Tim Hortons double doubles down on mobile payments

The next time you grab that double-double at your neighbourhood Tim Hortons, you might not have to bring your wallet – your smartphone could be all you need to pay for your caffeine fix.

Last week, the coffee giant announced it was rolling out updates to its TimmyMe app for BlackBerry 10, Google Android, and Apple iOS, now allowing customers to pay for their orders using their smartphones.

After registering a Tim Hortons card with the app, customers can either tap to pay with a NFC-enabled BlackBerry 10 device, or their orders can be scanned using barcode scanning technology for Apple iPhones running iOS 6.0 or later, or Android 4.0 or later.

While Tim Hortons released the TimmyMe app back in 2011, the update marks its first foray into the mobile payments space, joining a slew of other retailers who have been accepting payment by smartphone. For a coffee shop trying to move customers quickly through lineups and process orders more efficiently, it seems like a natural move – Starbucks Corp. was one of the first coffee retailers to start offering mobile payments back in 2011.

Still, adding the ability to pay with a mobile device wasn’t necessarily simple – the developers behind the app had to put a fair amount of thought into their designs.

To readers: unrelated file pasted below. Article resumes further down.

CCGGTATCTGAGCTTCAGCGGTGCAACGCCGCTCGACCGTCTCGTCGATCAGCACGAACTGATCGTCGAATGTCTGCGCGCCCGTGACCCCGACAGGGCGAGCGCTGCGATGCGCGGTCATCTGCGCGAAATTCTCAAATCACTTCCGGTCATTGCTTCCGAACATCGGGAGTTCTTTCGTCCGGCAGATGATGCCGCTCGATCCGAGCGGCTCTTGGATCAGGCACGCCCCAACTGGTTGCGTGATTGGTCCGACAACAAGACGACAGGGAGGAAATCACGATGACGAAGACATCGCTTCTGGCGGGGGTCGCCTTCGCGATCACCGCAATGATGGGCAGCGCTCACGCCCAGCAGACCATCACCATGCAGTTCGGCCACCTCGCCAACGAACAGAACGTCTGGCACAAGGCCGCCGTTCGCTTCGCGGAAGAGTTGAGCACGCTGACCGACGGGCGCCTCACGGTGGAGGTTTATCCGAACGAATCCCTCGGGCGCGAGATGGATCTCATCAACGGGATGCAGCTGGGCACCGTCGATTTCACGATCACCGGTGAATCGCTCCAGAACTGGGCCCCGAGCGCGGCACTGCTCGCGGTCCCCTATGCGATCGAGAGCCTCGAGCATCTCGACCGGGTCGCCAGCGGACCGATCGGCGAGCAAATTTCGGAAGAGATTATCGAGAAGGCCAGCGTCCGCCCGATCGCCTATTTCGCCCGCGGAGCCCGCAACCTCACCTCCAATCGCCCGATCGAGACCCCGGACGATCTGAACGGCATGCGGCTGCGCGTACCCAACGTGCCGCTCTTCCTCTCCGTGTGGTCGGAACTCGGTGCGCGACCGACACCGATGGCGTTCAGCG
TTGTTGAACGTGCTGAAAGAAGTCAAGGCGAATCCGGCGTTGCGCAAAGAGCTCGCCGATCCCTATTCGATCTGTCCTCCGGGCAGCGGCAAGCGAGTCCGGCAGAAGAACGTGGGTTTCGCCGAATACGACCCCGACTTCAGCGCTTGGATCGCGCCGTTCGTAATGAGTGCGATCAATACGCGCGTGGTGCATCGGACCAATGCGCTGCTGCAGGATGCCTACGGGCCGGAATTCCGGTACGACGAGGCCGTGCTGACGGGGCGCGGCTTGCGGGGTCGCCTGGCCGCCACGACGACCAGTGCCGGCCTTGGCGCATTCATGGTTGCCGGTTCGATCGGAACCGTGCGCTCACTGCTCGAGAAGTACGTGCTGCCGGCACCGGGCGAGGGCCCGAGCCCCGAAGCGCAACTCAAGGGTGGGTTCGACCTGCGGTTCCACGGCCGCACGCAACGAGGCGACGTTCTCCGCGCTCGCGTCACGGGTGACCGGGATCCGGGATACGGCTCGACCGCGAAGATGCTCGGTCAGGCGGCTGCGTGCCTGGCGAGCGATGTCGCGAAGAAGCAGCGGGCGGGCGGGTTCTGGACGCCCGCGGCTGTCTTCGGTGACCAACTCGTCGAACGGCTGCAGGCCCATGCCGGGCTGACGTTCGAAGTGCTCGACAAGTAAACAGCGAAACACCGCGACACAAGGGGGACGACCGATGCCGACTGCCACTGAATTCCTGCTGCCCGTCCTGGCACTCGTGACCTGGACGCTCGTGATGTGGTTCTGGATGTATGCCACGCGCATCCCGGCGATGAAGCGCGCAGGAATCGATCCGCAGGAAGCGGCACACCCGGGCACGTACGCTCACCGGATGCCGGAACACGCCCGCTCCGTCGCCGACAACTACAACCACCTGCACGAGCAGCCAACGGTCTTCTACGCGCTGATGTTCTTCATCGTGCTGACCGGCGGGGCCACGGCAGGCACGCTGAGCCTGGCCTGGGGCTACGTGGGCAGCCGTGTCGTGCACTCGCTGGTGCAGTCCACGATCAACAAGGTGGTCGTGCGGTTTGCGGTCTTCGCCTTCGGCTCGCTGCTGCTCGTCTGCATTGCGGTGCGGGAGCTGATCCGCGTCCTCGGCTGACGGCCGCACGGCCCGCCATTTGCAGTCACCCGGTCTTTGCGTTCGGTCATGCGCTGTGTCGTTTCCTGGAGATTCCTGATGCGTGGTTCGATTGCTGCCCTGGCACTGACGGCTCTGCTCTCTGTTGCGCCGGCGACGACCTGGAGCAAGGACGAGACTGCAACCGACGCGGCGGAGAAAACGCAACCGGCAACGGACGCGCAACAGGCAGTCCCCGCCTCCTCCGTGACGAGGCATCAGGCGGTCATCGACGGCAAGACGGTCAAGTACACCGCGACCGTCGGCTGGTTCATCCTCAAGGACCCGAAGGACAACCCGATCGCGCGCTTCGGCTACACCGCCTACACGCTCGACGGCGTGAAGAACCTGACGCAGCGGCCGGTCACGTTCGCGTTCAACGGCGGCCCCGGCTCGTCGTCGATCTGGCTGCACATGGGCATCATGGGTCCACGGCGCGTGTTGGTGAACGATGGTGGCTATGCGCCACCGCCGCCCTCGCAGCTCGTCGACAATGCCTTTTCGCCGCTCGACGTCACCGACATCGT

IBM Corp., which developed the TimmyMe apps for Apple iOS and Android, had been working on the project for the last six months. It also added other functionalities, like allowing users to manage their Tim cards and add funds, says Alon Kronenberg, mobile solutions lead at IBM.

“When we designed our mobile app for Tim Hortons, there’s always two things you’re trying to accomplish. One is, you want to make sure your application is as natural an experience on the device that’s being used as possible,” he says.

“At the same time, you’re also trying to maximize the reusability of the design. You’re trying to minimize the effort and make sure that the design, the screens, and the flows, and the logic that you’re building is highly reusable and can be used across different platforms.”

One of the challenges was coming up with a design that would work for various types of Android phones, since the app had to fit for devices with different resolutions and screen sizes, Kronenberg says.

That meant the team had to do a lot of testing, and team members also had to plan ahead about how they were going to map out their designs.

“It is a bit of a science, bit of an art,” he says. “The key thing is, you need to be aware that you are dealing with a multi-device, multi-factor situation, and you want to design that upfront in terms of how your graphics are laid out.”

(Image: Google Play, Tim Hortons). Screenshot of the TimmyMe app for Android.
(Image: Google Play, Tim Hortons). Screenshot of the TimmyMe app for Android.

For example, instead of using pixel positioning, the team opted to use relative positioning to ensure its graphics weren’t stretched out on the screens of larger devices, he says.

However, the biggest challenge for the developers was figuring out how they were going to make it possible to scan the barcodes on the apps at the cash register, bringing a host of design decisions into play.